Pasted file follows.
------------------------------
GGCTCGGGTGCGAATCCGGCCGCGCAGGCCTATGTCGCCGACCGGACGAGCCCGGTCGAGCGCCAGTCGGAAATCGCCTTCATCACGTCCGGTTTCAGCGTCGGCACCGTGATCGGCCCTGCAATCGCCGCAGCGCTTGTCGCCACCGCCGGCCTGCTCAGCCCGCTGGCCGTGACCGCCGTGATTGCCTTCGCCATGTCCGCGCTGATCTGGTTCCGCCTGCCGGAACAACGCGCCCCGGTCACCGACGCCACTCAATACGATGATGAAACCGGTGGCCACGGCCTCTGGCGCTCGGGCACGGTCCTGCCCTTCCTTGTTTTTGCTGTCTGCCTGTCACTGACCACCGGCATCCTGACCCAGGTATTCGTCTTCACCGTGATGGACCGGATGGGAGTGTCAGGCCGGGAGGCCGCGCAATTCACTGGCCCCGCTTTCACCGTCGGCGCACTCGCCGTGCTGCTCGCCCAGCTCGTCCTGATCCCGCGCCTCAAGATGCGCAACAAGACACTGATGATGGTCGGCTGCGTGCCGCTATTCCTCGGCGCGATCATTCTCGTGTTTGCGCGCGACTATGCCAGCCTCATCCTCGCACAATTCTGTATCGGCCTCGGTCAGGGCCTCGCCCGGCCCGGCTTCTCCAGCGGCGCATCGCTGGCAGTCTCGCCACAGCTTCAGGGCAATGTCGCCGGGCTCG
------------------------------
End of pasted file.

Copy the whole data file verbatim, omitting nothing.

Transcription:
GGCTCGGGTGCGAATCCGGCCGCGCAGGCCTATGTCGCCGACCGGACGAGCCCGGTCGAGCGCCAGTCGGAAATCGCCTTCATCACGTCCGGTTTCAGCGTCGGCACCGTGATCGGCCCTGCAATCGCCGCAGCGCTTGTCGCCACCGCCGGCCTGCTCAGCCCGCTGGCCGTGACCGCCGTGATTGCCTTCGCCATGTCCGCGCTGATCTGGTTCCGCCTGCCGGAACAACGCGCCCCGGTCACCGACGCCACTCAATACGATGATGAAACCGGTGGCCACGGCCTCTGGCGCTCGGGCACGGTCCTGCCCTTCCTTGTTTTTGCTGTCTGCCTGTCACTGACCACCGGCATCCTGACCCAGGTATTCGTCTTCACCGTGATGGACCGGATGGGAGTGTCAGGCCGGGAGGCCGCGCAATTCACTGGCCCCGCTTTCACCGTCGGCGCACTCGCCGTGCTGCTCGCCCAGCTCGTCCTGATCCCGCGCCTCAAGATGCGCAACAAGACACTGATGATGGTCGGCTGCGTGCCGCTATTCCTCGGCGCGATCATTCTCGTGTTTGCGCGCGACTATGCCAGCCTCATCCTCGCACAATTCTGTATCGGCCTCGGTCAGGGCCTCGCCCGGCCCGGCTTCTCCAGCGGCGCATCGCTGGCAGTCTCGCCACAGCTTCAGGGCAATGTCGCCGGGCTCG